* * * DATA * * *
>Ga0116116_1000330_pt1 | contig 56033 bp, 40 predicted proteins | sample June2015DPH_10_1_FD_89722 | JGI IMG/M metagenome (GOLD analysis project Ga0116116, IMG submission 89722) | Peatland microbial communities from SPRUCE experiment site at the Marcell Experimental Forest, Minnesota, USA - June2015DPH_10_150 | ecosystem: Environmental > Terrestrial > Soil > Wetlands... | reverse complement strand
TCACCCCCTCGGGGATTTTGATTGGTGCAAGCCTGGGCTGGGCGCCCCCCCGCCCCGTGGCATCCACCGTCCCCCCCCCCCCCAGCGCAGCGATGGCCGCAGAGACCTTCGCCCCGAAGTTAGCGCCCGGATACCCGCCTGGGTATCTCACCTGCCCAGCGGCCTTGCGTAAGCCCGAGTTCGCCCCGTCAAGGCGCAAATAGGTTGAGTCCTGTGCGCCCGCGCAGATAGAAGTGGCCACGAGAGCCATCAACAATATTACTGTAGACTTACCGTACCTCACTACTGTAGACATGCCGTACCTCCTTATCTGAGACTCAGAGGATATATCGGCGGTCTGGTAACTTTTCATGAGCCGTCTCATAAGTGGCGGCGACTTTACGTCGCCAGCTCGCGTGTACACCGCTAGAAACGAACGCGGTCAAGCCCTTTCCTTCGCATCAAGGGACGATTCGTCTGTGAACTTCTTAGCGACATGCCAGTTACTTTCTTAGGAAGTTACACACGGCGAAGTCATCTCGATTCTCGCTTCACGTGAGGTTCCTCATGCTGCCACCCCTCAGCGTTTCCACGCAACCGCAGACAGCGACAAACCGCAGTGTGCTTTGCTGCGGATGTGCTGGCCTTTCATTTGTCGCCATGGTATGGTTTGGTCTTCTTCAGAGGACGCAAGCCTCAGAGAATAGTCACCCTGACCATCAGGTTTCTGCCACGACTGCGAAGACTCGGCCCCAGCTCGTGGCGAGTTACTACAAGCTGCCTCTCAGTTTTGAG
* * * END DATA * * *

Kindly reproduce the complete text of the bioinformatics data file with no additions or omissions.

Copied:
>Ga0116116_1000330_pt1 | contig 56033 bp, 40 predicted proteins | sample June2015DPH_10_1_FD_89722 | JGI IMG/M metagenome (GOLD analysis project Ga0116116, IMG submission 89722) | Peatland microbial communities from SPRUCE experiment site at the Marcell Experimental Forest, Minnesota, USA - June2015DPH_10_150 | ecosystem: Environmental > Terrestrial > Soil > Wetlands... | reverse complement strand
TCACCCCCTCGGGGATTTTGATTGGTGCAAGCCTGGGCTGGGCGCCCCCCCGCCCCGTGGCATCCACCGTCCCCCCCCCCCCCAGCGCAGCGATGGCCGCAGAGACCTTCGCCCCGAAGTTAGCGCCCGGATACCCGCCTGGGTATCTCACCTGCCCAGCGGCCTTGCGTAAGCCCGAGTTCGCCCCGTCAAGGCGCAAATAGGTTGAGTCCTGTGCGCCCGCGCAGATAGAAGTGGCCACGAGAGCCATCAACAATATTACTGTAGACTTACCGTACCTCACTACTGTAGACATGCCGTACCTCCTTATCTGAGACTCAGAGGATATATCGGCGGTCTGGTAACTTTTCATGAGCCGTCTCATAAGTGGCGGCGACTTTACGTCGCCAGCTCGCGTGTACACCGCTAGAAACGAACGCGGTCAAGCCCTTTCCTTCGCATCAAGGGACGATTCGTCTGTGAACTTCTTAGCGACATGCCAGTTACTTTCTTAGGAAGTTACACACGGCGAAGTCATCTCGATTCTCGCTTCACGTGAGGTTCCTCATGCTGCCACCCCTCAGCGTTTCCACGCAACCGCAGACAGCGACAAACCGCAGTGTGCTTTGCTGCGGATGTGCTGGCCTTTCATTTGTCGCCATGGTATGGTTTGGTCTTCTTCAGAGGACGCAAGCCTCAGAGAATAGTCACCCTGACCATCAGGTTTCTGCCACGACTGCGAAGACTCGGCCCCAGCTCGTGGCGAGTTACTACAAGCTGCCTCTCAGTTTTGAG